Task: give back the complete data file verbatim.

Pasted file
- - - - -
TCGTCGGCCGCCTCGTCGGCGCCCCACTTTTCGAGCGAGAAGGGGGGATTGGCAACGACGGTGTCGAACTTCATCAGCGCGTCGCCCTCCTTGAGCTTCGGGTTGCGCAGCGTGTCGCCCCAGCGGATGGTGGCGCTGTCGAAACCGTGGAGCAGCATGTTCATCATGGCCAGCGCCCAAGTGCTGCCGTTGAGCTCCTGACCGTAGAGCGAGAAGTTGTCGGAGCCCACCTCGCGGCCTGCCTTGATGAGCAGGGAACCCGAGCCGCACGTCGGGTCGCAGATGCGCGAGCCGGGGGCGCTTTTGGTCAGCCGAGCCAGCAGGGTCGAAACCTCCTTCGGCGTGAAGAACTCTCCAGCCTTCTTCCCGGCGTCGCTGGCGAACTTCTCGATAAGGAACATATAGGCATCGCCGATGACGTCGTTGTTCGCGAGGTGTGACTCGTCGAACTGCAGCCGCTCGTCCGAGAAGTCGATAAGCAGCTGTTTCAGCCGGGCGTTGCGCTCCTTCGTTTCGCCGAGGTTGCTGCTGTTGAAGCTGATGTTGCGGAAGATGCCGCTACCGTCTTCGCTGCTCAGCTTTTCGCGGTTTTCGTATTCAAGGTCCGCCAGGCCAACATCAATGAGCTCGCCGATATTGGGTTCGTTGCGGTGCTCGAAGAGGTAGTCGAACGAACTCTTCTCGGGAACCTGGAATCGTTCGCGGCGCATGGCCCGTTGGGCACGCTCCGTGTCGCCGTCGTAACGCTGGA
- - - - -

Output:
TCGTCGGCCGCCTCGTCGGCGCCCCACTTTTCGAGCGAGAAGGGGGGATTGGCAACGACGGTGTCGAACTTCATCAGCGCGTCGCCCTCCTTGAGCTTCGGGTTGCGCAGCGTGTCGCCCCAGCGGATGGTGGCGCTGTCGAAACCGTGGAGCAGCATGTTCATCATGGCCAGCGCCCAAGTGCTGCCGTTGAGCTCCTGACCGTAGAGCGAGAAGTTGTCGGAGCCCACCTCGCGGCCTGCCTTGATGAGCAGGGAACCCGAGCCGCACGTCGGGTCGCAGATGCGCGAGCCGGGGGCGCTTTTGGTCAGCCGAGCCAGCAGGGTCGAAACCTCCTTCGGCGTGAAGAACTCTCCAGCCTTCTTCCCGGCGTCGCTGGCGAACTTCTCGATAAGGAACATATAGGCATCGCCGATGACGTCGTTGTTCGCGAGGTGTGACTCGTCGAACTGCAGCCGCTCGTCCGAGAAGTCGATAAGCAGCTGTTTCAGCCGGGCGTTGCGCTCCTTCGTTTCGCCGAGGTTGCTGCTGTTGAAGCTGATGTTGCGGAAGATGCCGCTACCGTCTTCGCTGCTCAGCTTTTCGCGGTTTTCGTATTCAAGGTCCGCCAGGCCAACATCAATGAGCTCGCCGATATTGGGTTCGTTGCGGTGCTCGAAGAGGTAGTCGAACGAACTCTTCTCGGGAACCTGGAATCGTTCGCGGCGCATGGCCCGTTGGGCACGCTCCGTGTCGCCGTCGTAACGCTGGA